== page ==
The Jewish community in Spain has experienced ups and downs throughout history. During the Golden Age, between the 9th and 13th centuries, Sephardic Jewry is considered one of the most influential religious, cultural and economic institutions in the world. The Jewish community in Spain has developed unique customs only for her, such as a Sephardic prayer book, a new tradition in Jewish law and more.
Following the expulsion in 1492, the Jews who chose not to convert to Christianity were forced to leave the country. Many moved to neighbor Portugal and were later expelled again. Others decided to move to various countries around the world. They established new Jewish communities that enjoyed great prosperity mainly throughout the Ottoman Empire, North Africa, Western Europe, and the Balkans. It is worth knowing that some of the deportees were also scattered to distant countries and some settled in South America and elsewhere.
Descendants of the Jews who expelled from Spain
When you ask who is a Sepharadi, you usually refer to the descendants of Jews who expelled from Spain. After the mass expulsion from Spain in 1492, many of the Jews of Spain moved to Portugal, after which they were expelled again and spread to the rest of the world. The deportees from Spain who came to Israel were called spaniels, and among the deportees were those who chose to add the initials SS, some who claim that the initials came to indicate who is pure Sephardic to distinguish them from the “Hanusim”.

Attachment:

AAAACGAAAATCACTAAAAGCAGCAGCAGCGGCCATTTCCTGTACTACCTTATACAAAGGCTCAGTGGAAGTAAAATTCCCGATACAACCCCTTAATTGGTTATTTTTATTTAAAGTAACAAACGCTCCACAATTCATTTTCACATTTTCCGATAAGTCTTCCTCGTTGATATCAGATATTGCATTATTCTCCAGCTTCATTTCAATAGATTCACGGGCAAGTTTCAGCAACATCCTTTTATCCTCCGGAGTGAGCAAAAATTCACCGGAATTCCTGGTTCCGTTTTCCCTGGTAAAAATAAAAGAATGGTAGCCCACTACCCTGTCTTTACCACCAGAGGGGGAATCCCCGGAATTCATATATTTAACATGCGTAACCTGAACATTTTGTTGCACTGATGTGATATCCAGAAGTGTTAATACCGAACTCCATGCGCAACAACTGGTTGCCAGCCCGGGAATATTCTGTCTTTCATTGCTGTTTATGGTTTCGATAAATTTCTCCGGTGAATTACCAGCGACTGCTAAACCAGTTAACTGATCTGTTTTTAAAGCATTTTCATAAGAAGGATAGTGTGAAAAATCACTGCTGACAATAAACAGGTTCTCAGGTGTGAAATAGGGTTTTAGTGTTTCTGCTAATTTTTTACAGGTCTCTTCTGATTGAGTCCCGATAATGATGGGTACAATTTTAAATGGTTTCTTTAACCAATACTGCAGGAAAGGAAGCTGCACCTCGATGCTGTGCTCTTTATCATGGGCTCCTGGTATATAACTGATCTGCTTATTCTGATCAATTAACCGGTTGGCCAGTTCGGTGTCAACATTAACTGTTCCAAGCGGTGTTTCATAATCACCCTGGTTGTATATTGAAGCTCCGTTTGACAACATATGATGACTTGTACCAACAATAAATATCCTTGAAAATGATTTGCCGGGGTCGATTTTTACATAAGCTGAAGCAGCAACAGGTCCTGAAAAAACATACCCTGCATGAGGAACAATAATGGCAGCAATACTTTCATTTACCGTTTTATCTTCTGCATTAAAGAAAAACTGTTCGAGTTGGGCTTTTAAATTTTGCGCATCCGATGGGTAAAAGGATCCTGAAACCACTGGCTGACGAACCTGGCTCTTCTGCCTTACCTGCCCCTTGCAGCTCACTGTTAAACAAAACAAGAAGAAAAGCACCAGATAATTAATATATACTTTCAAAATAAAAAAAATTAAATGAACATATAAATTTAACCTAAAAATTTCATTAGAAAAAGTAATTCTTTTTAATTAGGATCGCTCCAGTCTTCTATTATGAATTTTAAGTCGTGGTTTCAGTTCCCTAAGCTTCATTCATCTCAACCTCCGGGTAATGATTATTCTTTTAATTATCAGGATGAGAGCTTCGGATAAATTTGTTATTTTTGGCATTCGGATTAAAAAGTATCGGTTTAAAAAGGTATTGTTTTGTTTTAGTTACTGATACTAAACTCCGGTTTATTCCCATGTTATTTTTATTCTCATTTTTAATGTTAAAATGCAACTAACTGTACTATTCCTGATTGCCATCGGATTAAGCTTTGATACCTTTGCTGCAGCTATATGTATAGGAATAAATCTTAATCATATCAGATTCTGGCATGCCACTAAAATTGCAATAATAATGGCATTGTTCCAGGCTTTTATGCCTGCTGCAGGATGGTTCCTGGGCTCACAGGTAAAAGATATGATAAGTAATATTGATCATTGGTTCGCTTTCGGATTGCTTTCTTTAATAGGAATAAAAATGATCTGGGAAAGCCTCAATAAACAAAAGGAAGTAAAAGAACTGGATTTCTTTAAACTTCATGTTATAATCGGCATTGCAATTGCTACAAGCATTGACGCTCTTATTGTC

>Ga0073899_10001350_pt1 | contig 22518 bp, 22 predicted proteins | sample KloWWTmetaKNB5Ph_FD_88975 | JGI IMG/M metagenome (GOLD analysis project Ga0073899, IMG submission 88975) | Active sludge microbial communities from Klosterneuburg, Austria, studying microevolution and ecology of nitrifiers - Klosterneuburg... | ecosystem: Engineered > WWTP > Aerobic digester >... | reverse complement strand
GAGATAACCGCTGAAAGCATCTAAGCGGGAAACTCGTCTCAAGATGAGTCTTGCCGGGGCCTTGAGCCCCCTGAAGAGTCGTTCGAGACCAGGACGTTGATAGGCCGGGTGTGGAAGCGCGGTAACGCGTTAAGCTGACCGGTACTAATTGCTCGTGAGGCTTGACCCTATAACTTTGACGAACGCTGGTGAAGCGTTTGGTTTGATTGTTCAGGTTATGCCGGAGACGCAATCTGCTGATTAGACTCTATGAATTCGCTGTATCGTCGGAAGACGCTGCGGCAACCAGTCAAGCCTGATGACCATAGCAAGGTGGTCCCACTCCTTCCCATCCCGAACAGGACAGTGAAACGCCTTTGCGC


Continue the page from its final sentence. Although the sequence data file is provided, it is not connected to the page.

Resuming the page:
It is worth knowing that after the expulsion in 1492, the Jews of Spain continued to maintain contact and solidarity to preserve the power of Sephardic Jewry, but a division was formed between Sephardi and Western Mizrahim. Eastern Sephardim settled mainly in North Africa and countries under the Ottoman Empire, and for years they continued to follow the tradition of Sephardic Jewry, many spoke in the dialect of Sephardic Jews, others continued to converse in Ladino, and in most places the communities of the deportees were prosperous and greatly influenced the rest of the Jews in the country.
Today, it is possible to find Jewish family names that indicate a direct connection to the deportees of Spain. Following the change in the Spanish Citizenship Law, the descendants of Spanish deportees can obtain Spanish citizenship, which provides many advantages, including a European passport for all intents and purposes. The Spanish government announced in February 2014 that it would submit a proposal to amend the Citizenship Law to rectify the injustice caused to the Spanish expellees. On June 11, 2015, the Spanish Parliament approved the amendment to the Citizenship Act, paving the way for hundreds of thousands of descendants of Spanish deportees to receive citizenship.
Spanish authorities have published a list of family names eligible for Spanish citizenship, but following the change in the Citizenship Law in Portugal, descendants of deportees can choose whether to exclude Spanish or Portuguese citizenship. The procedure for obtaining citizenship from Portugal is considered more comfortable and faster, so many choose this option. For eligibility, you should find your surname in the checklists of surnames which are eligible for Spanish or Portuguese citizenship. However, even if your surname is not on the list, you can prove contact with the deportees through genealogical research, document collection and document translation.